As dawn breaks over Baghdad, men wearing gloves and heavy boots fan out to collect discarded tires, then set them afire. Other residents search for old clothes, bits of plastic - anything that burns.
It's a strange spectacle, but the aim is simple: to create a thick, black smokescreen that might help shield the capital from allied air strikes.The bonfires are among many low-technology methods used by the war-hardened Iraqis in their effort to offset the far superior military might of the U.S.-led forces.
Housewives separate papers and other flammable materials before throwing the garbage away. Teenagers, unmindful of the air raid sirens, collect old shoes, scraps of plastic and other refuse that will smolder smokily.
The campaign is spearheaded by members of President Saddam Hussein's militia, the Popular Army.
In every corner of this sprawling city of 4 million, residents search for discarded tires. They even remove tires from stranded or broken-down vehicles, which abound because of the lack of spare parts.
The collected tires are set on fire under the bridges over the Tigris River that connect the western and eastern districts of Baghdad.
Tires also are burnt elsewhere in the city, sometimes spewing smoke so thick that the sun is blotted out.
Besides reducing the visibility of allied pilots, the smoke may give a false impression to surveillance satellites that parts of Baghdad are burning.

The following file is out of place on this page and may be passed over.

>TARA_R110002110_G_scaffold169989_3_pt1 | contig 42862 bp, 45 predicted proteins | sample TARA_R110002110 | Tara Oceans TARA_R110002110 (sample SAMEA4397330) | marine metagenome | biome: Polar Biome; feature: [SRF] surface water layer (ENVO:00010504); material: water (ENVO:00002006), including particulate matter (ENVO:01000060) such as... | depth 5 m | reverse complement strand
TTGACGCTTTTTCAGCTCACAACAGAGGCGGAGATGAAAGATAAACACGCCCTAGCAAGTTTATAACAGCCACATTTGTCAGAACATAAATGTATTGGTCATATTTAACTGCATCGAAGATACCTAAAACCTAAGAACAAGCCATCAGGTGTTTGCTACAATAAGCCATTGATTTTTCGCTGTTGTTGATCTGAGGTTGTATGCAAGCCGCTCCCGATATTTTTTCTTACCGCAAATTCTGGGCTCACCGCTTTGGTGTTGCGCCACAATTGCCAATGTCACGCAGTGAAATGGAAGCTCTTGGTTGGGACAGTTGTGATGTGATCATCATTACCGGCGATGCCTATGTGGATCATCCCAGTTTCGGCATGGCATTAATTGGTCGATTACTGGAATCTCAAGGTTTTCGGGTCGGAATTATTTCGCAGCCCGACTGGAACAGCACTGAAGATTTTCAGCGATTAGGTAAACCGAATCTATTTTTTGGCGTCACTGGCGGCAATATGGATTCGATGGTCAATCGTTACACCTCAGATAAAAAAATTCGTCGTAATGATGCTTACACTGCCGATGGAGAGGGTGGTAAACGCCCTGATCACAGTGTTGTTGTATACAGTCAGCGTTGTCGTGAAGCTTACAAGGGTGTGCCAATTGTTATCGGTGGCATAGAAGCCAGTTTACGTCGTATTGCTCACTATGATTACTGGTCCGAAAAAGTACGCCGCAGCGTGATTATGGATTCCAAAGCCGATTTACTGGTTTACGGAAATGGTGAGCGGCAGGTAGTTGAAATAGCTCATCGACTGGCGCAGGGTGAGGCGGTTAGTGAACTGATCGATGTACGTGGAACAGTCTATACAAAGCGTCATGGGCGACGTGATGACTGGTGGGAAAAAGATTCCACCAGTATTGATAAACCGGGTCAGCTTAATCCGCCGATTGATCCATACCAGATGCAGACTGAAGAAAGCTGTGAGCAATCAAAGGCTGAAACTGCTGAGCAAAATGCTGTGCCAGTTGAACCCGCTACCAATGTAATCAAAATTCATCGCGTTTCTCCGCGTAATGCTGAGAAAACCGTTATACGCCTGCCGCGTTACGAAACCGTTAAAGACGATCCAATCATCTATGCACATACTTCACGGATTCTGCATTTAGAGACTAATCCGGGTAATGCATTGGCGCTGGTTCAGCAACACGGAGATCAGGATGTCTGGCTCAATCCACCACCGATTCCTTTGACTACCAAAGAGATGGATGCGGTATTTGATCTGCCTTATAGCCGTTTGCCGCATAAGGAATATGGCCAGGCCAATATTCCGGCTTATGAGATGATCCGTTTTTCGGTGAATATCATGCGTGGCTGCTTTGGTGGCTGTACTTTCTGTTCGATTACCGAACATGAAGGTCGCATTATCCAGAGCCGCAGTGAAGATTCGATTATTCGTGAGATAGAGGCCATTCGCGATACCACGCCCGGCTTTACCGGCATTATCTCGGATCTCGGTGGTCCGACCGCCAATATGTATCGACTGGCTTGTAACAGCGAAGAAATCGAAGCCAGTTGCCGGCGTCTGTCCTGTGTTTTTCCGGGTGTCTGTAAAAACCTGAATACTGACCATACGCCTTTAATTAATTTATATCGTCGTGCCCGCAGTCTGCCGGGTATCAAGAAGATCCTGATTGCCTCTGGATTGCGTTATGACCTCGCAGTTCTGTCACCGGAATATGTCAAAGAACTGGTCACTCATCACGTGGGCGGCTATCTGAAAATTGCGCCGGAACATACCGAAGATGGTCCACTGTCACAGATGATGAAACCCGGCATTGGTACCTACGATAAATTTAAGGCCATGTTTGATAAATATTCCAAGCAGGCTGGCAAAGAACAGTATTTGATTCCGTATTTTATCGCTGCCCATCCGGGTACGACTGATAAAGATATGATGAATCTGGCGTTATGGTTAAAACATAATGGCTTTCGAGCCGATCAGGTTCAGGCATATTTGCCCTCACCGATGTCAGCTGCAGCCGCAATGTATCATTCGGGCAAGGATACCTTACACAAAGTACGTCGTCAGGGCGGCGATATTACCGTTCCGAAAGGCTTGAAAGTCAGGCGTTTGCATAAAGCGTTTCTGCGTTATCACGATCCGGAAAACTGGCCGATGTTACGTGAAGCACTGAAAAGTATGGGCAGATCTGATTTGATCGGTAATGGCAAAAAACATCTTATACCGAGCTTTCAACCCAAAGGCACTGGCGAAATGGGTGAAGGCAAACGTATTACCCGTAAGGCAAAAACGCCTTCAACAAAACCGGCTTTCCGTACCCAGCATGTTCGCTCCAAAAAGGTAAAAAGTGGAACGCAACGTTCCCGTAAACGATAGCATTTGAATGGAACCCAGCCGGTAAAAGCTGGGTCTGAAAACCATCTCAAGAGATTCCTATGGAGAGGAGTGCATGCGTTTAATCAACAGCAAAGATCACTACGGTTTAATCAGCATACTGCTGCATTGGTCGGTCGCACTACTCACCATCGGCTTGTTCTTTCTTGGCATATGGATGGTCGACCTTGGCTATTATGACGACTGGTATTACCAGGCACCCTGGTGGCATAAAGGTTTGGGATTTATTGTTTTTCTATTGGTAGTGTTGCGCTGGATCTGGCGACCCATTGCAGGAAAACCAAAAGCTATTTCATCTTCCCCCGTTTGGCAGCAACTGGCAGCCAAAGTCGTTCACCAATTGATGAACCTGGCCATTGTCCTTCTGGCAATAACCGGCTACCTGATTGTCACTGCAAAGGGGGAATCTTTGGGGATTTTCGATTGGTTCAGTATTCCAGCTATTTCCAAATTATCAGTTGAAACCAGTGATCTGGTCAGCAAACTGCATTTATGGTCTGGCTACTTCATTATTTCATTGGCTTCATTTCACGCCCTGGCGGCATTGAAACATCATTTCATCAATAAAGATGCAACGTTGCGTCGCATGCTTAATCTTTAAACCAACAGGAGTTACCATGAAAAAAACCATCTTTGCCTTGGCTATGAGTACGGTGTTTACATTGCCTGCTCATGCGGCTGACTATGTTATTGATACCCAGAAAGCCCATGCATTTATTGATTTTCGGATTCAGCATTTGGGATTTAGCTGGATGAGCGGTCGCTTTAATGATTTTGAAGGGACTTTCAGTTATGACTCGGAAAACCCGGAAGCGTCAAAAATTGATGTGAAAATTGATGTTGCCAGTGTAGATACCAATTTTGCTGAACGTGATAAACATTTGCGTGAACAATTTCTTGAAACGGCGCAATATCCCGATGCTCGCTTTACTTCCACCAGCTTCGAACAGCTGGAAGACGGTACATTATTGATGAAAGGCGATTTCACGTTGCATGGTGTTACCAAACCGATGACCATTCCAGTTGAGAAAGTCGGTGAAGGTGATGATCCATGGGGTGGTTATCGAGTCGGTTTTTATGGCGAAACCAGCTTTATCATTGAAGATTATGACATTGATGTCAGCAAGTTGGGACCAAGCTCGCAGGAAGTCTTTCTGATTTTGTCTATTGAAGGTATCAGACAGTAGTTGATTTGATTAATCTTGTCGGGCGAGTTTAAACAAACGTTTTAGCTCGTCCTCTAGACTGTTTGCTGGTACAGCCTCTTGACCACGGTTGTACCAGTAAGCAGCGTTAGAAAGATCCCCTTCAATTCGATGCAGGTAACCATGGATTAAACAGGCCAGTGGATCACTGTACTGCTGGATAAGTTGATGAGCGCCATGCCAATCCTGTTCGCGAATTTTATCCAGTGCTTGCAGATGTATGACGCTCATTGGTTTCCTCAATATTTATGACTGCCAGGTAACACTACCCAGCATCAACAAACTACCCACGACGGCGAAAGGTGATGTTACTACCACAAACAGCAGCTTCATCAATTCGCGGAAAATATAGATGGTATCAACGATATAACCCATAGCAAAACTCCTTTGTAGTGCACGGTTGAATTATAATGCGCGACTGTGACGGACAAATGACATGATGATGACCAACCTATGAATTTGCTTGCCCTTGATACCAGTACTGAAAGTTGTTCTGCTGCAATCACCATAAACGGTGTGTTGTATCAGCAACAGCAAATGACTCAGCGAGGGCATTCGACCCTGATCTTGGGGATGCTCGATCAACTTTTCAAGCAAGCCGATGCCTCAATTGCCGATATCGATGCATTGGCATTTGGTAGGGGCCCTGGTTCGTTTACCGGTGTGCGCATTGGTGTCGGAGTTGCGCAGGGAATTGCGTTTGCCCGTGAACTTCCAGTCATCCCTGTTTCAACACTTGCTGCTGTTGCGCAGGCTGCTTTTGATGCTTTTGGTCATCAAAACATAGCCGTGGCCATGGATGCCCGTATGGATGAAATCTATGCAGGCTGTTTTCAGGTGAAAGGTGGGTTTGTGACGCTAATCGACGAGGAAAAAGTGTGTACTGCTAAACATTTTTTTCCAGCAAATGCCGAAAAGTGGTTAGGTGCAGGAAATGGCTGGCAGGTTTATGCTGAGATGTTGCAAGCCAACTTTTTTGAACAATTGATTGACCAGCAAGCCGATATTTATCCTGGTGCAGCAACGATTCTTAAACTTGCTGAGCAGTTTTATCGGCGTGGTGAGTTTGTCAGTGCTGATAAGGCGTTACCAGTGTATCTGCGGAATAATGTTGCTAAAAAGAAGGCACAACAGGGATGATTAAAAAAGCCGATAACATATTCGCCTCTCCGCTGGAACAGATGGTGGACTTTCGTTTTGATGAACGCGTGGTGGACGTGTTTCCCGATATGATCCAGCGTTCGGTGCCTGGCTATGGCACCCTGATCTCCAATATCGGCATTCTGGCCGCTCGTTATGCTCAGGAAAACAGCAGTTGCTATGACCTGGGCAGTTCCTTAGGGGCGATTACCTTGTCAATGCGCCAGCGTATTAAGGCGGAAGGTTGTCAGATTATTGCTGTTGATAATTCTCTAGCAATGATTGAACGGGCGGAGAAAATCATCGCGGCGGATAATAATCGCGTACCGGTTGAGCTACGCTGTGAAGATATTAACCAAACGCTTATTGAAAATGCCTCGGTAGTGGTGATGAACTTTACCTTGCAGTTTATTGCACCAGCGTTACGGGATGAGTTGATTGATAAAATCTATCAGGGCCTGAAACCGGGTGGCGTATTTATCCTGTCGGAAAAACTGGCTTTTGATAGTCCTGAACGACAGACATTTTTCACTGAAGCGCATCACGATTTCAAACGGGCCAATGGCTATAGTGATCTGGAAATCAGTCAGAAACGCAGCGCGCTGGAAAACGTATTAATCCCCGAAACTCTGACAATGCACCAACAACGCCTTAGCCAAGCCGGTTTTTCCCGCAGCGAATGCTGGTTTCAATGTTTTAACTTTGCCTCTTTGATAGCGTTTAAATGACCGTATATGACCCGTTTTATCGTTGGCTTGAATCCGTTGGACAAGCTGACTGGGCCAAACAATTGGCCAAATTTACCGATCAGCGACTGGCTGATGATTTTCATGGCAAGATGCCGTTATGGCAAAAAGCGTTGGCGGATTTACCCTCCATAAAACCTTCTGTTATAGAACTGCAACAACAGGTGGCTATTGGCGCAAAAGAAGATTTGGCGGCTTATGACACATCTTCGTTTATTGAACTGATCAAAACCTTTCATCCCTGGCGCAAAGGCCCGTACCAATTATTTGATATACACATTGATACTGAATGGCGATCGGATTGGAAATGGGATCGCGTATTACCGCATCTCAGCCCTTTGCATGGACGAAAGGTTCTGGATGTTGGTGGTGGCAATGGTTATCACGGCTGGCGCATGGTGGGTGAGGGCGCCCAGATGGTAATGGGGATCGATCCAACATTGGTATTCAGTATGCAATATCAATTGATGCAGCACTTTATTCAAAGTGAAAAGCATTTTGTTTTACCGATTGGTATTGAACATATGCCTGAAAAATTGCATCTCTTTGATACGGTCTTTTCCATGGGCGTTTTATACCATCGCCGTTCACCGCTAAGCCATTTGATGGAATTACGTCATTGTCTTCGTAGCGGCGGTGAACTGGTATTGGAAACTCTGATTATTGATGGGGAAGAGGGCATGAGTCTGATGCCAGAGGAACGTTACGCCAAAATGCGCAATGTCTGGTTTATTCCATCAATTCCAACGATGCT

"We may not be Rambos and we may not have `Star Wars' capabilities, but we know how to defend ourselves," said a member of the Popular Army militia.
The militia is Saddam's second line of defense, trained in civil defense and also in hand-to-hand combat in case the war over Kuwait reaches Baghdad one day.
Bags made of jute, collected by Popular Army soldiers and civilians, are wrapped around the iron railings of the bridges over the Tigris.
Small tree branches and green leaves are then fixed to the bags in an attempt to camouflage the bridges from air attack.
"We know the jute bags and the tree branches may not save the bridges, but at least we are trying to save our city with whatever we have," said an Iraqi civil defense official.
Some car owners try their own hand at camouflage, smearing their vehicles with mud paste.
Four weeks of intense bombing have had an impact on Baghdad's residents, who are less likely now to joke about the U.S. Army or the threat of destruction.
There is, however, no visible sign of panic. Residents disregard the air raid sirens, and even the raids themselves, to go about their business.
In the first two weeks, military targets and communication centers were hit. More recently, the raids have destroyed government and private buildings across the city.
There is tremendous anger directed at the United States and a growing feeling that Saddam should not have invaded Kuwait in the first place.
"We Iraqis were slowly returning to normal life after our war with Iran (from 1980-88). There was no need to invade Kuwait," said an employee at the al-Rashid Hotel who did not want to give his name.
"We don't need the oil," he said. "We need to live."